The modern electric washing machine is one of the greatest inventions of the 20th century. Back in the day, one would have to spend hours boiling water. Hand-scrubbing clothing, hanging it out to dry, ironing, folding, and finally putting it all away, only to start all over again.
The modern appliance transformed women’s lives, letting them get out of the laundry room and into the workforce or anywhere else they preferred to be. It’s a miracle product. That said, it can’t clean everything, and the machine can’t read the tag on an item to see if it’s safe to stick in the wash or choose the right settings without some help from us.
Things You Should Never Put in the Washing Machine
Pet Hair Clothes
If you keep a furry friend, then you can testify to the fact that their hair seems to show up everywhere- on your linen, your clothes, rug, and anything you could think of. You might then tempted to throw these pet-covered clothes into the machine for a good washing. Don’t! It can spell disaster. Pet hair when mixed with water can form clumps, and travel down to the drain to clog the pipe. Before tossing into the washer, give the clothes a good brushing or use a lint roller to get rid of as much hair as possible.
Moreover, you can also get rid of pet hair by first running them in a dryer cycle with no heat. However, this might require regular cleaning lint in dryer vent to avoid lint build-up and for your dryer safety.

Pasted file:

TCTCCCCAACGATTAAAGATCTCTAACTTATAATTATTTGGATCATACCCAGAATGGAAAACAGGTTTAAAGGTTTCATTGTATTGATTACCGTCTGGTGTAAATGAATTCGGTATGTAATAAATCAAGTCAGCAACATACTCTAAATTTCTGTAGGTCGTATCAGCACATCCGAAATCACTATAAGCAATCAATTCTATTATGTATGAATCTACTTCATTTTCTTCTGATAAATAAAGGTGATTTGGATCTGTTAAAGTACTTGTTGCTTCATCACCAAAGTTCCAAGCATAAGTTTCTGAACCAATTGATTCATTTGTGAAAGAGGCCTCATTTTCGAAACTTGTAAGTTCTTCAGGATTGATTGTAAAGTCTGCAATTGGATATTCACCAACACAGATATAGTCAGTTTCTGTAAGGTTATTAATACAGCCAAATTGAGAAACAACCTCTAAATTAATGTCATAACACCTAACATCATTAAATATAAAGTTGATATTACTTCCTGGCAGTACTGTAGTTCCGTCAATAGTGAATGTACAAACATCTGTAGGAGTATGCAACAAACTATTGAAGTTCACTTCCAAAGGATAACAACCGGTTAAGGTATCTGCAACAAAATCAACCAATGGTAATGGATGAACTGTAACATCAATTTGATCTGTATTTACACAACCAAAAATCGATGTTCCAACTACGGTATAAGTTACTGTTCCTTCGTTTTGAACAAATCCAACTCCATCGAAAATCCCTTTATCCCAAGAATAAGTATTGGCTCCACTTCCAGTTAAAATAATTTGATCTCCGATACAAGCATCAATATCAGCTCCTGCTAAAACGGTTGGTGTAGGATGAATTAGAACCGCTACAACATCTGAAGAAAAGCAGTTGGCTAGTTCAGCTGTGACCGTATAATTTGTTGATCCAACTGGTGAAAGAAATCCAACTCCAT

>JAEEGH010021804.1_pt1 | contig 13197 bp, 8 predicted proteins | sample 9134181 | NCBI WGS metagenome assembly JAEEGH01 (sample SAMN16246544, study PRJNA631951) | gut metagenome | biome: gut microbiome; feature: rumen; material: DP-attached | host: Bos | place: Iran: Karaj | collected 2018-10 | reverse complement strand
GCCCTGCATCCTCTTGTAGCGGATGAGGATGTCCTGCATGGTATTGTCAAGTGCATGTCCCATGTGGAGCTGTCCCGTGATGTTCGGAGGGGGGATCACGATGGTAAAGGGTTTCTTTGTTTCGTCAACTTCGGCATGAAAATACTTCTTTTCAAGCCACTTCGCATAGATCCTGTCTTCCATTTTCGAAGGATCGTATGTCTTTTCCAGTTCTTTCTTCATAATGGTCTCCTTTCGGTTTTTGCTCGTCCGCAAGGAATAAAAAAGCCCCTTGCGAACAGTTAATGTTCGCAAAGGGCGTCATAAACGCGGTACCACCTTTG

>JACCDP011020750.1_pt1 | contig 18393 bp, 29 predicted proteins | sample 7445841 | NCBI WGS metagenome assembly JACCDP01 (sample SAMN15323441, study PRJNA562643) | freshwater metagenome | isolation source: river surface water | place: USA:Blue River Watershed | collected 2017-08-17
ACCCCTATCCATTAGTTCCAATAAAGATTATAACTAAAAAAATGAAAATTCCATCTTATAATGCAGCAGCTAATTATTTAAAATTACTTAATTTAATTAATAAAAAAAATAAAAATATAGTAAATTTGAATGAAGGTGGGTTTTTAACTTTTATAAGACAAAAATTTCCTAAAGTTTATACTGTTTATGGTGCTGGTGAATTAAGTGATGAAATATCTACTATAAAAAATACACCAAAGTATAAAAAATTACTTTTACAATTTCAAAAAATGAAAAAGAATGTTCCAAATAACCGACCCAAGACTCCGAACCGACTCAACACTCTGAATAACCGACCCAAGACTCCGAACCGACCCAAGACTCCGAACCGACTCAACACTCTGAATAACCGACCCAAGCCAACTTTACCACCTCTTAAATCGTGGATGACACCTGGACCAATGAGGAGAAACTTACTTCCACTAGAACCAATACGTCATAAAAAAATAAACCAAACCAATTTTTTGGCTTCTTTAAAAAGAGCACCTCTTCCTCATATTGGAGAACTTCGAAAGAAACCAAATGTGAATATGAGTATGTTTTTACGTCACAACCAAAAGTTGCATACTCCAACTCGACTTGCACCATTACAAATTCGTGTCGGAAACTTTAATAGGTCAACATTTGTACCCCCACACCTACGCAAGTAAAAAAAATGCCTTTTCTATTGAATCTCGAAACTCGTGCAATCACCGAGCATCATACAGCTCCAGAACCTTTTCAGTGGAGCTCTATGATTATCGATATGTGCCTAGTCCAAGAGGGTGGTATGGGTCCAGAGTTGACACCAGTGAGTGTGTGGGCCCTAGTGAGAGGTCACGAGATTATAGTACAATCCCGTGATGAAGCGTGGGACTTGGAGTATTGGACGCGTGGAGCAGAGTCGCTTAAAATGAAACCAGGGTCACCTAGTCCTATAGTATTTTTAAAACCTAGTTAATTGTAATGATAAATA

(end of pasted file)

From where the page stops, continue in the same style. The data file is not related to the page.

The underwire and hook-and-eye closures can damage the interior of your washing machine, turning a $30 bra into a $600 mistake. Lace can also get damaged. Instead, either hand-wash your lingerie or invest in a protective mesh bag to keep your bras, garments, and machine safe. Don’t have a mesh bag? A pillowcase will do the trick.
Embellished, Wool and Velvet Cloth
All those glitters and sparkles are not washing machine-worthy. Whether the embellishments are hand-sewn or glued, those items are more likely to fall off during wash. Wool and velvet are also made of delicate materials that can’t withstand the intensity of the machine. They can get ripped, torn, or even shrink up. Your best bet is to handwash or reads the care label before anything.
Coins and Keys
While most of us wouldn’t intentionally wash our keys or change in the machine, almost everyone has accidentally left a few coins or a spare key in the pocket of a pair of jeans at some point. If the keys or coins stay put, it can be a harmless mistake, but if they get loose, they can do a lot of damage. “[Coins] can damage the fins on the drain pump if they make it past the filter,” James Peters, Kenmore Director of Product Management, told Business Insider. They could also get stuck in the washing machine’s drain (in turn blocking the water), damage the drum, or even shatter the glass of a front-loading washer. Luckily, the solution is easy: Simply check pockets while you load the machine.